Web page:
Black director Boots Riley has outshone Spike Lee’s BlackkKansman. Riley has simultaneously created a searing indictment of institutional and unconscious racism, a satire on telemarketing and a vicious attack on American capitalism.
Cassius Green (Lakieth Stanfield) is a wonderful character. He is a hapless loser, living in a garage, but his formidable skills as a telemarketing salesman transform him. He is promoted to a powerful position at RegalView. Once he’s left the telemarketing floor he realises that his skills are being used promoting all-American 21st century slavery. His principal skill is talking in such way that he literally enters people’s lives. One spectacular directorial triumph is having Green successfully selling a service to a man who’s sitting on a toilet. He also speaks ‘white’. Riley has dubbed Green’s speech with that of a white actor. This grimly underlines everyday racism shared by the audience.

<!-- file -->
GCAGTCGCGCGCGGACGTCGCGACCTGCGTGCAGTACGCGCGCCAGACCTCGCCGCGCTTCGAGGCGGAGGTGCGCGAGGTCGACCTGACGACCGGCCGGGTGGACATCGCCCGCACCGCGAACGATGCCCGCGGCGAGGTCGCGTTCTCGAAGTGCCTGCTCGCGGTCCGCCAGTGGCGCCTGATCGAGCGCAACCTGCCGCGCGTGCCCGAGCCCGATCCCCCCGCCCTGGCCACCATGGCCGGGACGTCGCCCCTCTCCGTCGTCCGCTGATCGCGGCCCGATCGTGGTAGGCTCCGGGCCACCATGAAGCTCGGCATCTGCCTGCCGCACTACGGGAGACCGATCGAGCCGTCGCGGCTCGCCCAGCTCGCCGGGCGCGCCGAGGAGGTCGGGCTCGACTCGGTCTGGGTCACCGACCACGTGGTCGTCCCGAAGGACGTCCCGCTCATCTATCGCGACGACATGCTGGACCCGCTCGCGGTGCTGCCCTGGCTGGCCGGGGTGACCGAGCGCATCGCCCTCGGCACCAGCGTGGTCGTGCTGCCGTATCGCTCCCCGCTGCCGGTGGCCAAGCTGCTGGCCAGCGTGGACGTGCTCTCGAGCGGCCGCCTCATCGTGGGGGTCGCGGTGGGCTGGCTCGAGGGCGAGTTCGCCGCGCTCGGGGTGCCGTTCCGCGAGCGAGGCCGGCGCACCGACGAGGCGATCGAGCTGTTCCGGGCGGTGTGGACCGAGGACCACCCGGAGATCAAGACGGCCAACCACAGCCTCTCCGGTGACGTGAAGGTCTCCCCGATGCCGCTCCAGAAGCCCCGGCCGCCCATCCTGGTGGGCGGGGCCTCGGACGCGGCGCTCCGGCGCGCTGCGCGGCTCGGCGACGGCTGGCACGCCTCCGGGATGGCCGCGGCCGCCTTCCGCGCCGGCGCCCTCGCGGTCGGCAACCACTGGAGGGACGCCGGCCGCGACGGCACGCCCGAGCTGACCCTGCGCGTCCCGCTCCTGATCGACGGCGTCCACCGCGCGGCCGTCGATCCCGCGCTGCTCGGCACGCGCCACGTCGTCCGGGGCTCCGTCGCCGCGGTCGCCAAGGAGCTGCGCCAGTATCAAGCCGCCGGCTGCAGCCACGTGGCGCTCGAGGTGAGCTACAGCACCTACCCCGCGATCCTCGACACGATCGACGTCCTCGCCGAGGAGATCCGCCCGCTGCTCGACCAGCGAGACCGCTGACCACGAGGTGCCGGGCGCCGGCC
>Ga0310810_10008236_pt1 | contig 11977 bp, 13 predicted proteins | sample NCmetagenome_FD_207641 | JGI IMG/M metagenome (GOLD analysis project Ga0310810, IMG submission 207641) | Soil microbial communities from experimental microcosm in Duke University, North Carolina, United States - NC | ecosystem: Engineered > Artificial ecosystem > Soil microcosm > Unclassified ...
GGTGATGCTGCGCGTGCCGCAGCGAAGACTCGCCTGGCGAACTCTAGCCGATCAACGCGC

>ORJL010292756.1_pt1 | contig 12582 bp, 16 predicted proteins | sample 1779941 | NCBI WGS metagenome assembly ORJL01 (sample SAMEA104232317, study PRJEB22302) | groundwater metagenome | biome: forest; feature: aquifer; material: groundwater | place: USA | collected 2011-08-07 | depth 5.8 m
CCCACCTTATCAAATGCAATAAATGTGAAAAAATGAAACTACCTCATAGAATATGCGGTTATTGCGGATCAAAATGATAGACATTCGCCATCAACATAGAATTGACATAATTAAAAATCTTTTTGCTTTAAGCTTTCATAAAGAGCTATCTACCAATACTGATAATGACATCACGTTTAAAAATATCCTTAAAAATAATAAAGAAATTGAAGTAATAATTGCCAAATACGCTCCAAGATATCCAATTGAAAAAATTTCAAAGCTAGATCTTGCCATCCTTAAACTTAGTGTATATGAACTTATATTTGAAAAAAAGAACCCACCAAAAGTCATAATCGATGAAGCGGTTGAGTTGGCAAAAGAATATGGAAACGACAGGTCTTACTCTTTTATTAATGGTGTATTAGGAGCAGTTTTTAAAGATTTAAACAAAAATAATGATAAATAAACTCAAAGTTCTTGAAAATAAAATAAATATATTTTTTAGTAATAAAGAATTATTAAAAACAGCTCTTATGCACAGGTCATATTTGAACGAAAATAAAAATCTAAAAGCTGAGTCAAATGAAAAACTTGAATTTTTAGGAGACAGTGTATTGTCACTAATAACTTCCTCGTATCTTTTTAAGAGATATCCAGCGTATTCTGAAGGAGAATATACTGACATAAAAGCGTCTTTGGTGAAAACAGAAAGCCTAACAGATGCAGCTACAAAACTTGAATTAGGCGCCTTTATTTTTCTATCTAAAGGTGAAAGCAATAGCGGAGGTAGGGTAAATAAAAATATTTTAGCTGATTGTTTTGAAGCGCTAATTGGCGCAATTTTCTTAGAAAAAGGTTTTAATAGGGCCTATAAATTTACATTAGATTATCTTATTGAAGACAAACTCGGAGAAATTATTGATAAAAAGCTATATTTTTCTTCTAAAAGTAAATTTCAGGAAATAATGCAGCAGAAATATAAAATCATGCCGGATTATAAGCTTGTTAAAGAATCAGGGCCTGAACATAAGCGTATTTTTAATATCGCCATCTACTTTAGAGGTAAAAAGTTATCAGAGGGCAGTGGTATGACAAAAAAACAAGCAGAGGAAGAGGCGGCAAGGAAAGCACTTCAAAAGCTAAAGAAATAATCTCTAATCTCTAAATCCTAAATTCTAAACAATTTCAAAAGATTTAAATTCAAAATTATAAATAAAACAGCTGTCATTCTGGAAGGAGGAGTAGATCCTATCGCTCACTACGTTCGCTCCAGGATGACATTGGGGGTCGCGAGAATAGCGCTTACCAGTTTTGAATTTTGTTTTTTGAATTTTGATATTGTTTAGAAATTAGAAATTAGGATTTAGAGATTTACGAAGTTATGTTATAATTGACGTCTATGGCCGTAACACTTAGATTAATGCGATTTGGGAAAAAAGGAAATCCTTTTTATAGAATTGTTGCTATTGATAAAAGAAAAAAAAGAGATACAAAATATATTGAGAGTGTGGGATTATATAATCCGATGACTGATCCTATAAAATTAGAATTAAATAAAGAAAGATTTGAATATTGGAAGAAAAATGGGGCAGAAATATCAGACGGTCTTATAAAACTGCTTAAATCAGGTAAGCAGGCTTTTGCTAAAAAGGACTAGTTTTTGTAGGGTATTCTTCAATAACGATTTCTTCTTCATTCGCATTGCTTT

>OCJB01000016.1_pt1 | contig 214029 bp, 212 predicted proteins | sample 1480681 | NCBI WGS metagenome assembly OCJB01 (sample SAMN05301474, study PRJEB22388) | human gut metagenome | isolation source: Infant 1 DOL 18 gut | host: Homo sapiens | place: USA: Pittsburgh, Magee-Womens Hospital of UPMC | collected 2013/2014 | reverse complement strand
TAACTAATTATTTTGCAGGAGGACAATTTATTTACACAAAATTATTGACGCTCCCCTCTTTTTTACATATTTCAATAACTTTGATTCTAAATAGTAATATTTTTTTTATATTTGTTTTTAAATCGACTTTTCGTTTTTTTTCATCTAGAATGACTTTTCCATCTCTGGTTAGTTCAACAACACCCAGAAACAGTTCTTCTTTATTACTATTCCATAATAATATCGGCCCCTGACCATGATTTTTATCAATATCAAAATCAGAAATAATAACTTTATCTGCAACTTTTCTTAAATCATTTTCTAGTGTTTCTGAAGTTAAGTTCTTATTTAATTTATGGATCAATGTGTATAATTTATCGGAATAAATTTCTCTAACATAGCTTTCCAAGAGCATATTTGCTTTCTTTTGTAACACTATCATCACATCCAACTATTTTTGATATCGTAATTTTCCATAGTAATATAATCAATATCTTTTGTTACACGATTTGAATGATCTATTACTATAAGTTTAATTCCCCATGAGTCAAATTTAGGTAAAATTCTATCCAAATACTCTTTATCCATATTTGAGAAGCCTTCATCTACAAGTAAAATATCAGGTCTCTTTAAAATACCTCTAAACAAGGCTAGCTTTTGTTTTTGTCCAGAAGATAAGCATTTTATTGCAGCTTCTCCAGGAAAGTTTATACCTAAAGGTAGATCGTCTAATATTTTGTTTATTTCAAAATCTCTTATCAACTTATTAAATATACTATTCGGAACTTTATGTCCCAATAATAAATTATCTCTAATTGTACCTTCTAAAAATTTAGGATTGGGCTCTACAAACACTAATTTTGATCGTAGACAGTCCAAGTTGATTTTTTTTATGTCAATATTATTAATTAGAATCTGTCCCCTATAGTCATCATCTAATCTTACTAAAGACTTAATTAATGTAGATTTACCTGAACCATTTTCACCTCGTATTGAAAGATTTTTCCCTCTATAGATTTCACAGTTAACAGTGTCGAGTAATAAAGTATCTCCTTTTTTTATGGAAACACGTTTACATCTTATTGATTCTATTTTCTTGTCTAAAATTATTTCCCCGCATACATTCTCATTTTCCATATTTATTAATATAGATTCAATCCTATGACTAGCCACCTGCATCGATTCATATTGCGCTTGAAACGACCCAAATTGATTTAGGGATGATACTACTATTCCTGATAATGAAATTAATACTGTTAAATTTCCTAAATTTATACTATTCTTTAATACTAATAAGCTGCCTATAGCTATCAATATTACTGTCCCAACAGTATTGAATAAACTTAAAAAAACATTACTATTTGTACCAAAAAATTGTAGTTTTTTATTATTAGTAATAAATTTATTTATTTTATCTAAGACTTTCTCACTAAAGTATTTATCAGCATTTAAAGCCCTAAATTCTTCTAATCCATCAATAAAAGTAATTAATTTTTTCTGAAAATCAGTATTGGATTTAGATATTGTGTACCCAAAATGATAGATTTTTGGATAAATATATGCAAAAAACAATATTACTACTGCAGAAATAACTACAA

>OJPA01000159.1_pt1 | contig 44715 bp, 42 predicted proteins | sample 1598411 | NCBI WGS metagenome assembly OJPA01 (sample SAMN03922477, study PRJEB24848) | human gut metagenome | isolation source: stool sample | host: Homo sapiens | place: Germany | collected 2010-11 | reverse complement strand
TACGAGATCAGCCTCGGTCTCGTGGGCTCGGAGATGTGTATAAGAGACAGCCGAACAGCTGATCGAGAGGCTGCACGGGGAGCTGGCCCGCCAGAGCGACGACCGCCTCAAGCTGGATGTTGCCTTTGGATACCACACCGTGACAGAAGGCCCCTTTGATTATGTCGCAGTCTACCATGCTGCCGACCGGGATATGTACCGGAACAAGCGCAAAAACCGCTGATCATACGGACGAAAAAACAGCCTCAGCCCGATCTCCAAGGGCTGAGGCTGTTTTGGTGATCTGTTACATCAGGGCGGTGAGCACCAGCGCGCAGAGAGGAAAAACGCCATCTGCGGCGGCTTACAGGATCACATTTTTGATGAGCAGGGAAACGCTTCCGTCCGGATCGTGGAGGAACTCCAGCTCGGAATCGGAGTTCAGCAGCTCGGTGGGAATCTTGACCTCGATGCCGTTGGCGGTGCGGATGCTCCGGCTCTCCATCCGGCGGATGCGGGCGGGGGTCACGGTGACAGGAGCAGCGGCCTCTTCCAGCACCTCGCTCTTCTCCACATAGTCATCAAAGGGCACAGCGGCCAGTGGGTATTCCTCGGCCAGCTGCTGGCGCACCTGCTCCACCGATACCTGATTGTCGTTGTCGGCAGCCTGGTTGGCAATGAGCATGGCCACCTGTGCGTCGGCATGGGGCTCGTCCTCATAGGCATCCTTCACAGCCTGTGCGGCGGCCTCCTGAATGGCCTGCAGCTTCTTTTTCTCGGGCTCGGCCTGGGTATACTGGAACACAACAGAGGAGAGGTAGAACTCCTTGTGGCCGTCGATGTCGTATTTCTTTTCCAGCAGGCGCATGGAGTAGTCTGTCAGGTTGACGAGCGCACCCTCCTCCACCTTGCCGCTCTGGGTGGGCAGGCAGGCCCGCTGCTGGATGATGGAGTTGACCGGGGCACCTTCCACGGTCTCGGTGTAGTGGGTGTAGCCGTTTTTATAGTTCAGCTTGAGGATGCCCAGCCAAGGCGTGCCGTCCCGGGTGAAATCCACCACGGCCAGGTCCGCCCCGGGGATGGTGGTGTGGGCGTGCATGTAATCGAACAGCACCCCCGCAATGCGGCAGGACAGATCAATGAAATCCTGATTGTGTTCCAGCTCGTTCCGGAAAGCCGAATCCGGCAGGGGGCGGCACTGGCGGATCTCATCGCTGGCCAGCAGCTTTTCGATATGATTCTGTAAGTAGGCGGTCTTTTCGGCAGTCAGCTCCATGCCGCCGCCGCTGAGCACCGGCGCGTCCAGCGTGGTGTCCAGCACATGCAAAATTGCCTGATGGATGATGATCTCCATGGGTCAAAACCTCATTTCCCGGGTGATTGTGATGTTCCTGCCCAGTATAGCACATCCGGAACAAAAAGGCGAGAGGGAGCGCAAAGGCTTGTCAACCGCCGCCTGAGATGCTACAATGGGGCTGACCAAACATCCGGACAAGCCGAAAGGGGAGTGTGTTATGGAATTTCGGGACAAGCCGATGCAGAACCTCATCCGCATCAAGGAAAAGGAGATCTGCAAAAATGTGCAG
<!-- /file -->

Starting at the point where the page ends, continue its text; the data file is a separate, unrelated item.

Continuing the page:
Green’s works on behalf of WorryFree. One worry their workers don’t have is money. They aren’t paid. The analogy is Far Eastern sweat shops. Terrible working conditions, housing in battery-hen style dormitories and with fuel loosely described as food.
Armie Hammer plays the arch capitalist Steve Lift. The denouement is Stanfield’s character Cassius Green becoming a strike-breaker and later discovering the true horror of WorryFree’s business plan. Horror piles on horror as Green publicises this horror-show. He discovers American capitalism believes transforming people into docile animals is a wonderful idea.
A brilliant film, hard hitting and yet with a light touch.
Why you should watch this film: It’s fun and is filled with thoughtful insights
Why you shouldn’t watch this film: The final scenes are straight out of Oh Lucky Man and are deeply upsetting to the sensitive viewer (I didn’t like them).